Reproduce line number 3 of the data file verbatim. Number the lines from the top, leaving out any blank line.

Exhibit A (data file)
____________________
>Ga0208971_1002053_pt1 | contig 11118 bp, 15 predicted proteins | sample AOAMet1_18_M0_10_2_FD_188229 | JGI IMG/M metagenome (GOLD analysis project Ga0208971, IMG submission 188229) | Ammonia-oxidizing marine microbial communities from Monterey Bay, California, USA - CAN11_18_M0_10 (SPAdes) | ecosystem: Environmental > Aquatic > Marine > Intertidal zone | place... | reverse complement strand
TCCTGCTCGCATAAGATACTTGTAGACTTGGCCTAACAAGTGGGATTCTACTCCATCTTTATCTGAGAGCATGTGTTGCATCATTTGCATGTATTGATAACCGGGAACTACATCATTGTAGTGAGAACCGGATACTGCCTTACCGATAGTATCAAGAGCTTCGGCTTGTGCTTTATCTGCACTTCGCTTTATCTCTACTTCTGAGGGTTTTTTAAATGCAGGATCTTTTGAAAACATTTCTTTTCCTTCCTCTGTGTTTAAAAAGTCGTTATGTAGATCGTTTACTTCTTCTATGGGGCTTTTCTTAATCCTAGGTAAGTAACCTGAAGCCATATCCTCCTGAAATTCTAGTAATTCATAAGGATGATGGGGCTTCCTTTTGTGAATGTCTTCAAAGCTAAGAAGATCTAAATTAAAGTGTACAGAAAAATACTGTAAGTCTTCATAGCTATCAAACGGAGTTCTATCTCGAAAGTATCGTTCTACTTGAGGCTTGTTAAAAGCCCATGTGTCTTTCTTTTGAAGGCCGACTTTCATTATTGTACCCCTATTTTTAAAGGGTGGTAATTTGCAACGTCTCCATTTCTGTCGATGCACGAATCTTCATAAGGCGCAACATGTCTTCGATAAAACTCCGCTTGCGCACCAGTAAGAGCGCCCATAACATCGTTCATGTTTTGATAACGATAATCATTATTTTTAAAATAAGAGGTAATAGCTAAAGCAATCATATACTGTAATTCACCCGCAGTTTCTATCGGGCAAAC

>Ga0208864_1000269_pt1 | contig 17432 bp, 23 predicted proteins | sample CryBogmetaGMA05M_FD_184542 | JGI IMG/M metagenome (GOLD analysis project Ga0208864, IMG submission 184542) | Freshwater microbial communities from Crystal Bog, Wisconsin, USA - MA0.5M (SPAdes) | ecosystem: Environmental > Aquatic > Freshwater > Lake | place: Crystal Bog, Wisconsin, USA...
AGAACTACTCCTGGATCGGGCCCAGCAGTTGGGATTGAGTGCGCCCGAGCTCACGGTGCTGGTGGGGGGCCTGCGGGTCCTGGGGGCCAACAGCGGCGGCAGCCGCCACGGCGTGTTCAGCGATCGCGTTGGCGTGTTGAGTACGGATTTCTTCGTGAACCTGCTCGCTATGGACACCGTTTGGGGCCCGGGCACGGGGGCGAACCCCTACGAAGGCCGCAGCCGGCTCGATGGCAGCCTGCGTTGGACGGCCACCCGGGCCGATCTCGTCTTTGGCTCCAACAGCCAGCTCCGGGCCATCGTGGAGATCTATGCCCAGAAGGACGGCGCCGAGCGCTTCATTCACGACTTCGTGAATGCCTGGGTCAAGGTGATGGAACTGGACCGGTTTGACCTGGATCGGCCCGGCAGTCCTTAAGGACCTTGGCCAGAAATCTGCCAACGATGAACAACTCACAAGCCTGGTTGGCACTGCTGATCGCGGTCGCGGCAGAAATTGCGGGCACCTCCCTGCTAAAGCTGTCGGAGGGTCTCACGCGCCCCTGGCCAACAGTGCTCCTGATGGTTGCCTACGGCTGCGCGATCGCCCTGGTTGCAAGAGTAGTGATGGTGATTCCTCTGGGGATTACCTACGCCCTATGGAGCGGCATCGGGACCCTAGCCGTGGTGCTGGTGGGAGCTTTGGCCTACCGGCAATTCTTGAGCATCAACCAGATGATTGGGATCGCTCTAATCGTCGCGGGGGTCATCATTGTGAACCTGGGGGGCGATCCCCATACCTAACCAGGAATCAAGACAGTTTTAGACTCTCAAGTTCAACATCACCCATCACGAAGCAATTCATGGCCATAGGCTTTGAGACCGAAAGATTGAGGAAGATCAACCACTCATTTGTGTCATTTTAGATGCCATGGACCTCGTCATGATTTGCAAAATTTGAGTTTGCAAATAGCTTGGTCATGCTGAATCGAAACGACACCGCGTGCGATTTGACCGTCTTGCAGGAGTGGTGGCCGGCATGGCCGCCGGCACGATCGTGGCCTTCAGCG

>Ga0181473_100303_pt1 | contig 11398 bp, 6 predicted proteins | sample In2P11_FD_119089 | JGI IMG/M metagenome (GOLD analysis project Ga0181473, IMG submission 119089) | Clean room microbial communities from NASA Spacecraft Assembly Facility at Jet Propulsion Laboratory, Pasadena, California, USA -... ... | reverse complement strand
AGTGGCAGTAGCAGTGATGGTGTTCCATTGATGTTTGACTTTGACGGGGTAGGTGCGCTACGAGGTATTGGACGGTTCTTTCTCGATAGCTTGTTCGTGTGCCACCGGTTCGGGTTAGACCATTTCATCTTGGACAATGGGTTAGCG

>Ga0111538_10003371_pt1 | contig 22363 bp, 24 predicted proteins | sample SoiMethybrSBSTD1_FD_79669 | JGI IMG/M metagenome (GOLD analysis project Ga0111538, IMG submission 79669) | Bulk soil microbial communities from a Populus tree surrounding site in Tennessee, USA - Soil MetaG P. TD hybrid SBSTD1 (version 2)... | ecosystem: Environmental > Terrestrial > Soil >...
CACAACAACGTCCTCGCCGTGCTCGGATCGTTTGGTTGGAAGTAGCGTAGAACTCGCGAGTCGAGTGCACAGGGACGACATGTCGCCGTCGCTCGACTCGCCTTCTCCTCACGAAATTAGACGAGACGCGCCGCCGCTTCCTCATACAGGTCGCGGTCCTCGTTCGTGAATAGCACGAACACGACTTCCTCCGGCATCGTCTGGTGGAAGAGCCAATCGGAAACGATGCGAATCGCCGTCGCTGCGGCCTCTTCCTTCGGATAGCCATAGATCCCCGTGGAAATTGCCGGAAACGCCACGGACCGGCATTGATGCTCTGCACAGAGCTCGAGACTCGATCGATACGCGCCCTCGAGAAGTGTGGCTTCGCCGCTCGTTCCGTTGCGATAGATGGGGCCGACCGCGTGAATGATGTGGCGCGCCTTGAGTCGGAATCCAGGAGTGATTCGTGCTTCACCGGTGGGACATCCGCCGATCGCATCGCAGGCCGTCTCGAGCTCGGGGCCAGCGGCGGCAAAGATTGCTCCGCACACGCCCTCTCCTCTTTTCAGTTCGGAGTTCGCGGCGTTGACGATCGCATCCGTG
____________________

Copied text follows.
>Ga0208864_1000269_pt1 | contig 17432 bp, 23 predicted proteins | sample CryBogmetaGMA05M_FD_184542 | JGI IMG/M metagenome (GOLD analysis project Ga0208864, IMG submission 184542) | Freshwater microbial communities from Crystal Bog, Wisconsin, USA - MA0.5M (SPAdes) | ecosystem: Environmental > Aquatic > Freshwater > Lake | place: Crystal Bog, Wisconsin, USA...